Follow Us


Financial Issues for HPU lead to Recent Layoffs and Scholarship Cuts

    By Contributing Writers. August 7, 2014 - 11:02 am

Silje Lie Solland

According to a recent article in Hawaii Business magazine, Hawai‘i Pacific University’s financial troubles prompted several recent layoffs of staff and faculty members at of the end of the spring semester 2014.  Additionally a significant decrease in HPU’s scholarship budget, has many worried about the future of student enrollment.

Despite the ranking of Bloomberg Businessweek magazine’s “Best Colleges for Return on Investment,” a 51 percent increase in tuition costs from the 2008 -09 to 2013-14 school year is a clear sign to students and staff alike, of the budgetary problems.  

It was not confirmed how many layoffs exactly occurred this past May, but at least 110 faculty and staff have left the university beginning in January 2013. Coinciding with the end of the fiscal year and contract renewals, the layoffs were not something employees had time to plan for. HPU President Geoffrey Bannister said in an interview with Hawaii Business, “letting faculty and staff go with little notice was a necessity. Unfortunately, when you have significant numbers (of people), it is the best way to do it. It doesn’t feel like the kindest way to do it.”

Contributing to the 19 percent decrease in student enrollment that has already occurred, is the decline of participation in HPU’s Military Campus Program. 

It is the hope of President Bannister, HPU’s Board of Trustees and Hawai‘i government officials, that the $40 million renovation project of Aloha Tower Marketplace (set to be completed in 2015) will generate the revenue and interest the school needs to become economically sustainable in the near future.

The Hawaii Business investigation of HPU’s financial difficulties is based on internal documents; audio recordings of meetings of administrators, staff and faculty; interviews with 10 different administrators, faculty, laid-off employees and alumni.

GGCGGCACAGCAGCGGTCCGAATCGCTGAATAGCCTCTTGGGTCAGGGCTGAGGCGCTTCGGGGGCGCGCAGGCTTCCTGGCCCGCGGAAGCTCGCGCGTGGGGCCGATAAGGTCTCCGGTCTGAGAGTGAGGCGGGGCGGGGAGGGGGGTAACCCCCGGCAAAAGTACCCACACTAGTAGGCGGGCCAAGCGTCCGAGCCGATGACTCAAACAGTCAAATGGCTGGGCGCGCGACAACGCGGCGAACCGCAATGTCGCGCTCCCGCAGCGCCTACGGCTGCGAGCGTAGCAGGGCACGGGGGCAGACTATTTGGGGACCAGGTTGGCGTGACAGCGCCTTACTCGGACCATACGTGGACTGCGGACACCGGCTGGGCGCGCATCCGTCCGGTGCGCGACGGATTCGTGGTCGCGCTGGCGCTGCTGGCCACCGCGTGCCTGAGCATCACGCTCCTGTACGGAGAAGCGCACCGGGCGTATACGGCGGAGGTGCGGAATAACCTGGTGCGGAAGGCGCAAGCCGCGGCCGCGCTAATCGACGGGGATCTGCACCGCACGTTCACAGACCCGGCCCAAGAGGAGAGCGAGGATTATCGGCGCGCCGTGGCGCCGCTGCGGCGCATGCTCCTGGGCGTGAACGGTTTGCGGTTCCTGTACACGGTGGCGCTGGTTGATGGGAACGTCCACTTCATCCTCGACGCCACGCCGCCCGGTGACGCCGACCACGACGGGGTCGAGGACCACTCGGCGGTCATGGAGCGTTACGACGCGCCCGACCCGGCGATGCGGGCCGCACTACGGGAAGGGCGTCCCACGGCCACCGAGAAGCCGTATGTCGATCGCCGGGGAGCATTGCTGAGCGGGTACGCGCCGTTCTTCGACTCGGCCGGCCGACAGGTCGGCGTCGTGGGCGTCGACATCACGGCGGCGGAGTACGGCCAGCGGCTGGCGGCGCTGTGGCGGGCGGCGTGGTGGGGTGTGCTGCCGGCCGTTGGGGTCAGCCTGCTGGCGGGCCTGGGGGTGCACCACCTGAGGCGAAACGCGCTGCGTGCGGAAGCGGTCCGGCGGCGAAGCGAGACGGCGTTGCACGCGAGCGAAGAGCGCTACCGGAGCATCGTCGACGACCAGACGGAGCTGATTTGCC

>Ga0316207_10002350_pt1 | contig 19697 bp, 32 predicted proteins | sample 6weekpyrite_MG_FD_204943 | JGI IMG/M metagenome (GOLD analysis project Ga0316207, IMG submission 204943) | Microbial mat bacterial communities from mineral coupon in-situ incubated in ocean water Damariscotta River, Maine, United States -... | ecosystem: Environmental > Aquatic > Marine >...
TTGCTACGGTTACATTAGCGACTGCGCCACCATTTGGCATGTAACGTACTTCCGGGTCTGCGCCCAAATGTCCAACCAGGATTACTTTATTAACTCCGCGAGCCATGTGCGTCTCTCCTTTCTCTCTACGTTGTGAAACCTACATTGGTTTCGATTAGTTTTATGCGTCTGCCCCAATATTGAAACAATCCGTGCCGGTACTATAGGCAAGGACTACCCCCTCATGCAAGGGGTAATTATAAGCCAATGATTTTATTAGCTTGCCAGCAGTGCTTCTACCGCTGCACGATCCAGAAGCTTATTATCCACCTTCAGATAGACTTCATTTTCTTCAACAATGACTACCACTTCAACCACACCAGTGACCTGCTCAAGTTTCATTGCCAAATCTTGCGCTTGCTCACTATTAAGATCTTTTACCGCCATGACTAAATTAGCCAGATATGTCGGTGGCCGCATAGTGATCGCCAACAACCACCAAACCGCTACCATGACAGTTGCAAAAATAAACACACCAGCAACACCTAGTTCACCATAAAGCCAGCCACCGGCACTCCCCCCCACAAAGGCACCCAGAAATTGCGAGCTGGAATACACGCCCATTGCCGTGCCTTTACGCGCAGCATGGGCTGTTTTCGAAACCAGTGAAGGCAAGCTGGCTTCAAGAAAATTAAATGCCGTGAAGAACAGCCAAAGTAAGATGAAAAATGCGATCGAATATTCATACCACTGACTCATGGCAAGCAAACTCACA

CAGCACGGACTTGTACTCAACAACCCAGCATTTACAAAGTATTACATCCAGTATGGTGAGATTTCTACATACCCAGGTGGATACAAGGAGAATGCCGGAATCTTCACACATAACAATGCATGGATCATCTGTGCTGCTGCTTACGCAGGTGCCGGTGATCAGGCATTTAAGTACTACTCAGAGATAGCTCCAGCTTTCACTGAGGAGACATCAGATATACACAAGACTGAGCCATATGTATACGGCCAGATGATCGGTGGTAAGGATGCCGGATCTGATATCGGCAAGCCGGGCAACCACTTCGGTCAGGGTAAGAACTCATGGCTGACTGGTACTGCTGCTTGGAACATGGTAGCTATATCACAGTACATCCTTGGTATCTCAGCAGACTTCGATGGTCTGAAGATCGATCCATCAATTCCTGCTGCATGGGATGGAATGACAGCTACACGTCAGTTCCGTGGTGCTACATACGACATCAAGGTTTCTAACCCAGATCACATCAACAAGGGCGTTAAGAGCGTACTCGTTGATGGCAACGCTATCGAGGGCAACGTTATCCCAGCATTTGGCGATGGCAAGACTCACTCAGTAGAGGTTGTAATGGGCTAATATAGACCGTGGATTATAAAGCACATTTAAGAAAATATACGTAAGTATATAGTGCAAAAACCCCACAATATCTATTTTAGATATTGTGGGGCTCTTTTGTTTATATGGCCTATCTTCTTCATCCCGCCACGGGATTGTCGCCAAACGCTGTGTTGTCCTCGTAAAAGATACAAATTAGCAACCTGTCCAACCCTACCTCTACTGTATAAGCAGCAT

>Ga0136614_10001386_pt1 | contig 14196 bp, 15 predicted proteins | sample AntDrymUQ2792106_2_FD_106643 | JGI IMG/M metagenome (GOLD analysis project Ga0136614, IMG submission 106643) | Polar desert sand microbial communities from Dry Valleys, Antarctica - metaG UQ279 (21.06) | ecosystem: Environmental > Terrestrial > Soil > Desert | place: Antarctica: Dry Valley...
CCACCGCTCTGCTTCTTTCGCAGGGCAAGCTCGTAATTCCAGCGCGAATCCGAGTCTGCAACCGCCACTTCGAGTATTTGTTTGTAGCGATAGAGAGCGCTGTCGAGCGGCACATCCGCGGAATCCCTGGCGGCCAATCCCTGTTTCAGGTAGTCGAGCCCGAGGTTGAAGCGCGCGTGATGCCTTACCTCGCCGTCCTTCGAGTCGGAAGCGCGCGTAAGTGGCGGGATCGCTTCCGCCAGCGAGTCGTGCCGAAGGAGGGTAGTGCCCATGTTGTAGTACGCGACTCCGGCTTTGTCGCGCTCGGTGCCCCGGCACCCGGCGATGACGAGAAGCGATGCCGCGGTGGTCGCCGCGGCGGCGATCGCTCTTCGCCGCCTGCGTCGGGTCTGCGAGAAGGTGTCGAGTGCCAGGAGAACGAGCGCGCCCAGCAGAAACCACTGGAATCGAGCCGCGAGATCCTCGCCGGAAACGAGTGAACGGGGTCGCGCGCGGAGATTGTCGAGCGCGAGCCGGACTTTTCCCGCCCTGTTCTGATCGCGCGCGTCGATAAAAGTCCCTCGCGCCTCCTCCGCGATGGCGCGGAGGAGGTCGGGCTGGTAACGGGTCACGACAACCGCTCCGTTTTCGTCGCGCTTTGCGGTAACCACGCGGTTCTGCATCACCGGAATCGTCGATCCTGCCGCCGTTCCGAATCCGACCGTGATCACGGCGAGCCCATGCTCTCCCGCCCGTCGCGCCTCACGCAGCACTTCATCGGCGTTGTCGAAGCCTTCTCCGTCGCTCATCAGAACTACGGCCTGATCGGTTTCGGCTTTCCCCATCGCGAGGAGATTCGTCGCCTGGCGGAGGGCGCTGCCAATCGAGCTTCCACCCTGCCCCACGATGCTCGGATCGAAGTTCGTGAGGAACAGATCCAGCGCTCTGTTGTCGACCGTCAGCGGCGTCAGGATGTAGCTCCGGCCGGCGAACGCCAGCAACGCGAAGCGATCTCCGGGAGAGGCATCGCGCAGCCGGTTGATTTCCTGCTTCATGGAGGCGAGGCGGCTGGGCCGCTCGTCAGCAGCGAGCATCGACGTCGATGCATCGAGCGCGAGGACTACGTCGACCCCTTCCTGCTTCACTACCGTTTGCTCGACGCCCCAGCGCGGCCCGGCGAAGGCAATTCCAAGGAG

Read the complete article here.

Source: Hawaii Business Magazine. Photo by: Silje Lie Solland.

2 Responses to Financial Issues for HPU lead to Recent Layoffs and Scholarship Cuts

  1. University Communications Reply

    August 21, 2014 at 2:55 pm

    We are responding to clarify some of the points raised in that recent magazine article to which you refer. We believe the article erred in equating budget balancing with efforts to ensure the continued long-term financial sustainability of HPU. We encourage you to read President Bannister’s blog post at It details why HPU’s financial health is favorable and spotlights the transformative projects in the works — investments in the university’s future.

  2. Denise Sargentia-Mellon Reply

    September 30, 2014 at 6:14 am

    So, now HPU resorts to the traditional way of doing business in academia. A huge new building plan and strategic direction costing millions of dollars while at the same time HPU can not afford to pay it’s staff. My classes have gone from 25 at the freshman level when I arrived to over 50 enrolled in senior classes….that is in three years! There are not enough seats for the students and the quality of small class sizes, especially as a measure noted in US News is now gone. Maybe if the US News reporters took a class on the 4th floor of the MP building when there are no seats and there is no air conditioning for evening classes they would feel different.

    Unless HPU decides that students and staff are more important than buildings there will be no students to support those new buildings.

    In addition HPU supports a traditional top down management model that the private sector has abandoned years ago. Take a close look at the money trail and it goes right to the top.

    There are too many Deans, Vice Presidents, Department Chairs, Program Coordinators, Directors and staff for all of the above. Move the money and decision making power down in the organization, where it belongs.

Leave a Reply

Your email address will not be published. Required fields are marked *